House Republicans last week began waging a campaign to garner conservative Democratic support for limited Medicare and Medicaid spending reforms.
At the same time, a bipartisan group of senators, led by John Chafee (R-R.I.) and John Breaux (D-La.), continued to piece together their own plan, which they hope will be close enough to the conservative Democratic proposal in the House to make some consensus possible.
The conservative Democrats, known on Capitol Hill as the "Blue Dogs," are also being courted by Rep. William Thomas (R-Calif.), chairman of the House Ways and Means health subcommittee. Thomas is pushing a package of Medicare reforms that would save $168 billion over six years.
The Blue Dogs' chief negotiator, Rep. Collin Peterson (D-Minn.), said he didn't expect to wrap the negotiations up until this week.
Sources familiar with the proposal said it would include House-passed provisions allowing provider-sponsored networks to serve Medicare beneficiaries. Hospitals consider the House PSN measure to be more favorable than one included in the compromise budget bill that Congress eventually sent to the White House.
Providers are optimistic that the Chafee-Breaux plan being developed in the Senate also may contain PSN language favorable to providers. At last week's American Hospital Association meeting, Breaux said provider networks should have "different rules and regulations, at least to get started."
Meanwhile, the Blue Dogs' plan would keep hospital payment updates at the rate of hospital inflation minus two percentage points from 1997-2002, while the three different Medicare physician payment bases would be consolidated into one beginning in 1997, sources said.
"I'm building a program that Democrats and Republicans in the House can agree to," Thomas told reporters after speaking at the AHA's winter meeting in Washington.
In an interview, Rep. Gary Condit (D-Calif.), a Blue Dog leader, said the group's aim in negotiating with Thomas was not to garner the support of enough Democrats to override a potential veto from President Clinton. Instead, Condit said the group wants enough Democratic support for a Medicare reform bill so Clinton will be comfortable signing it.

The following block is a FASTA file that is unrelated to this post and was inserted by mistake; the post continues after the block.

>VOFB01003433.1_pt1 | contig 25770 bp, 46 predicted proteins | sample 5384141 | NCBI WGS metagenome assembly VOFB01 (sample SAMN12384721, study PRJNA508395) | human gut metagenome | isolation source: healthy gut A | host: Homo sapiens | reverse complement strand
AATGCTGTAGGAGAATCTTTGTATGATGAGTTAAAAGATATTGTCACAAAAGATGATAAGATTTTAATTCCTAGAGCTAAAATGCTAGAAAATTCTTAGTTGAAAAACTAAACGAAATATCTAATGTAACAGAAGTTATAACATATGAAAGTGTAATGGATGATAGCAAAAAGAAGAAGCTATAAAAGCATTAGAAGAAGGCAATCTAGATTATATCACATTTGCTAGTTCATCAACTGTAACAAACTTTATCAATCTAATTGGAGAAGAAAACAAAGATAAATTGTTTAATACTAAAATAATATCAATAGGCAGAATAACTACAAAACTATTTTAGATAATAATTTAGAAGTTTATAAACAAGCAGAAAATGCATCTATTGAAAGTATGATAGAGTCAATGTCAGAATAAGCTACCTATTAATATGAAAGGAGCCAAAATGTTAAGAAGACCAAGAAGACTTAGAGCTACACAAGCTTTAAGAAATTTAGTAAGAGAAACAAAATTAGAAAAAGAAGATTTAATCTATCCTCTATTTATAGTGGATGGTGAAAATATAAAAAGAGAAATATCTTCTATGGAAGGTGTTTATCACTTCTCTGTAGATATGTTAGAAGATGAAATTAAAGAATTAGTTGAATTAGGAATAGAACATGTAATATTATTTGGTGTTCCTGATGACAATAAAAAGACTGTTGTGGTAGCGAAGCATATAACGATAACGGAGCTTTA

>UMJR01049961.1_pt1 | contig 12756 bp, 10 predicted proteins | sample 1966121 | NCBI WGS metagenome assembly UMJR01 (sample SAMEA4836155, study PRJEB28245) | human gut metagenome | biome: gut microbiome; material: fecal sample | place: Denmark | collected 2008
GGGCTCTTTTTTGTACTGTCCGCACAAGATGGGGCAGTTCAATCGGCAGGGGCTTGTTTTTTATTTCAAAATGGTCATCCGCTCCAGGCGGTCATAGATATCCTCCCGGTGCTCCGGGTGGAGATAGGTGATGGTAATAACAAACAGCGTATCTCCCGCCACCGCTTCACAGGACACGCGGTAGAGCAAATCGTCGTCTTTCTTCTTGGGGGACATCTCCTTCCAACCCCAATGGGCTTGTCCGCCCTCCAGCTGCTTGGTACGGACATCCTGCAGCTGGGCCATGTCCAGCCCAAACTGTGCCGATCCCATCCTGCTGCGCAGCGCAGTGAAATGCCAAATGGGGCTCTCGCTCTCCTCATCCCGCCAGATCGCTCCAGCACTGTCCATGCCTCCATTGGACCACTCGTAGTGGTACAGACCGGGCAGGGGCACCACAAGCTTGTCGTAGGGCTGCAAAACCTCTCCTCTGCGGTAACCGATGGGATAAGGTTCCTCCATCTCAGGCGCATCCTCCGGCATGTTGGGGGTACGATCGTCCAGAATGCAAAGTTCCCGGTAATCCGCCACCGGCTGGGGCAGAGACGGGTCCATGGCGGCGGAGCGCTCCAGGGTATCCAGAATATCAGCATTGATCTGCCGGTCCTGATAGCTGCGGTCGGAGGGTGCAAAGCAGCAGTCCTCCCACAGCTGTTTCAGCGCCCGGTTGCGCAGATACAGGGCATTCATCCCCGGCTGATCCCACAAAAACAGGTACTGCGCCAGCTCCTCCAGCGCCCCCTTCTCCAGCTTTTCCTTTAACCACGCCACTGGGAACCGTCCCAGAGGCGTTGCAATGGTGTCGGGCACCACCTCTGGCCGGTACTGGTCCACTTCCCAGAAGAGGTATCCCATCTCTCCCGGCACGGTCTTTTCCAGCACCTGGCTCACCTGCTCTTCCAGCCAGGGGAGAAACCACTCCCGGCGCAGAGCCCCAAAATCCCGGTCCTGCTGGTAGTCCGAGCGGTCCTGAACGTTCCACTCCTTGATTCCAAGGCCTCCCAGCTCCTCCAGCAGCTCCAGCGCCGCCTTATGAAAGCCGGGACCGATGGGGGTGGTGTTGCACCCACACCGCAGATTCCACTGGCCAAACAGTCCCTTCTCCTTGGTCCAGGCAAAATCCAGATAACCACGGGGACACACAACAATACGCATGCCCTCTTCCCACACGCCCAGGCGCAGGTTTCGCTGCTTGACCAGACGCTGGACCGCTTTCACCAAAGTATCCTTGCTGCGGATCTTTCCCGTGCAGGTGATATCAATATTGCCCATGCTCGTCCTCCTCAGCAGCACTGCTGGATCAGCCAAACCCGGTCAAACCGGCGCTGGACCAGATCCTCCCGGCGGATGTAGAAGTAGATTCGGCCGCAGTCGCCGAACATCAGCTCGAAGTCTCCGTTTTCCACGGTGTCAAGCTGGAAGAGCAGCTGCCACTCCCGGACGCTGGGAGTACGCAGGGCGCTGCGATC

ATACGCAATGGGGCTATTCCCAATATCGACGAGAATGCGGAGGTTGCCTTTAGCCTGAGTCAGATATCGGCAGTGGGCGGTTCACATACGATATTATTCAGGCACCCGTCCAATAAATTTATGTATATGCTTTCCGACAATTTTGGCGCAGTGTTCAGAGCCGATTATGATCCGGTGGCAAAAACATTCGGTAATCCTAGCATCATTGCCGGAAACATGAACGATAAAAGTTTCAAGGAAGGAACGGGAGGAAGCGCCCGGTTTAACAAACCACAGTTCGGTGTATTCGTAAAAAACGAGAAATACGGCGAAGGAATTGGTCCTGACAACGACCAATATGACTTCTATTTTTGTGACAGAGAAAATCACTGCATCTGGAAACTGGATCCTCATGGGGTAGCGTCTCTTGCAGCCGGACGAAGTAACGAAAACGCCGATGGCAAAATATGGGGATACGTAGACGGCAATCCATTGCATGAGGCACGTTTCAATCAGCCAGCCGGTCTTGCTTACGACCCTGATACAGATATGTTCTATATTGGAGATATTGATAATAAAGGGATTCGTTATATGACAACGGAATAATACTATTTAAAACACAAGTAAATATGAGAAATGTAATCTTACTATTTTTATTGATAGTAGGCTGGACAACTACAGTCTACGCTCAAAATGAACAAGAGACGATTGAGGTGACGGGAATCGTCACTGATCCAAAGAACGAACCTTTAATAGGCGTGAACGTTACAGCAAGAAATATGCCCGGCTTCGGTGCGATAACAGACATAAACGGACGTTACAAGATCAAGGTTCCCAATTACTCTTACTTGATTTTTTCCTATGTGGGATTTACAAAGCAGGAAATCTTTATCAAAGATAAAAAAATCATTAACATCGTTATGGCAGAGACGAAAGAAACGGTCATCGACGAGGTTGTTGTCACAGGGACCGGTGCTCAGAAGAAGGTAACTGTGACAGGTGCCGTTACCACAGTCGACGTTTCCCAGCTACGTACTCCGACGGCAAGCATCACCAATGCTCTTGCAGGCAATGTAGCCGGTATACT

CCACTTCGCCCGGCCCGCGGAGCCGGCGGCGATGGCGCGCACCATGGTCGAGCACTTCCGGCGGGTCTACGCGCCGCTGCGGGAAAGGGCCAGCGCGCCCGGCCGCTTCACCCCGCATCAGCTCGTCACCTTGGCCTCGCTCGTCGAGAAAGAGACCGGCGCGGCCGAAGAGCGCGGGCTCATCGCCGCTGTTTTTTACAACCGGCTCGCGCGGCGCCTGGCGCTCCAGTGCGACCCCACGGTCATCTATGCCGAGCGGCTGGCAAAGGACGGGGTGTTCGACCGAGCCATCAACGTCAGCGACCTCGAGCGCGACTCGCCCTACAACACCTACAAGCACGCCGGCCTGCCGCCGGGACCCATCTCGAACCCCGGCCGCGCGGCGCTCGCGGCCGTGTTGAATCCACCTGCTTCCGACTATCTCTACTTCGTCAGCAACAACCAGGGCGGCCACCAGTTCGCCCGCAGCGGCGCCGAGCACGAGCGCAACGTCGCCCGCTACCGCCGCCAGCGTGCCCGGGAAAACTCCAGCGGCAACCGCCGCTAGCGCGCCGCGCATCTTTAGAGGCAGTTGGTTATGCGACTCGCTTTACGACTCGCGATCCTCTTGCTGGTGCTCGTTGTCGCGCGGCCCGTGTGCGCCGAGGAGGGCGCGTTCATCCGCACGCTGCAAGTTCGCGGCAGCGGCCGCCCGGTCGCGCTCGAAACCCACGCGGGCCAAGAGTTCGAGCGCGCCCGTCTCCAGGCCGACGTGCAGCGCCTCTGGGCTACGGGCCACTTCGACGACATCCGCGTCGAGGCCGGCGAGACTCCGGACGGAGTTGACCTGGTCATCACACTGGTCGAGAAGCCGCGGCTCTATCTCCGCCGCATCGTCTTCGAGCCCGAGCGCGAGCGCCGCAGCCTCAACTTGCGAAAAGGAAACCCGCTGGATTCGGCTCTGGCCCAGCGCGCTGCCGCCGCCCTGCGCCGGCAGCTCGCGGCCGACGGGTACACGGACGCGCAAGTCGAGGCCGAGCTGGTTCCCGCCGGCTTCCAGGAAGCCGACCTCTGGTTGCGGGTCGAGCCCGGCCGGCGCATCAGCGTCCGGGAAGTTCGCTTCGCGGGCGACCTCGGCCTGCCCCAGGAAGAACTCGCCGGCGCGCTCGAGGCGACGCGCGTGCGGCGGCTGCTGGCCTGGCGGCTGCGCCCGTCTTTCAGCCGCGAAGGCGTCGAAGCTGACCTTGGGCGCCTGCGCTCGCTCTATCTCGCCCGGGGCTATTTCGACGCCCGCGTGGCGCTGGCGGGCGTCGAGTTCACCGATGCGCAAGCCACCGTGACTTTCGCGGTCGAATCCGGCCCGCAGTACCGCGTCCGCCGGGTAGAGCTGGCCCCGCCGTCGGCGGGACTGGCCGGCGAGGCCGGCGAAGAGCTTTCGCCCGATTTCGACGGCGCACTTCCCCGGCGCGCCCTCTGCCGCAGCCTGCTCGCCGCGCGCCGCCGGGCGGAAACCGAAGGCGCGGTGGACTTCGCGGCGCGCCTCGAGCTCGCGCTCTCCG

After briefing Blue Dogs on the Medicare talks last week, Peterson said members of the group still wanted them to continue. "I really think we're close enough that we can work this out," Peterson said.
Another group of Republican moderates released a balanced-budget plan that sought $187 billion in savings from Medicare over six years.
A leader of that group, Rep. Christopher Shays (R-Conn.), a member of the House Budget Committee, said its Medicare policies will parallel Thomas' bill, except with a higher Medicare Part B premium.
One major difference is that Shays' plan, unlike the other GOP proposals, doesn't include a tax cut.
The GOP moderates also propose to save $85 billion in Medicaid spending over six years, identical to what the Blue Dog Democrats have proposed in their balanced budget bill.
On Medicaid, Democrats and Republicans said that opposing sides seem to be coming closer to compromise on how to restructure the system. The difference has been between Republican governors, who have insisted that federal Medicaid payments be turned over to the states in lump-sum payments called block grants with no strings attached, and Democrats, who insist that entitlements for some poor, disabled and elderly be retained.
Shays said he believed the compromise will center on a capped entitlement to the states, which would be similar to a block grant but with more requirements on who the states must cover. "I don't think there's any chance we can get Medicaid as a block grant," Shays added.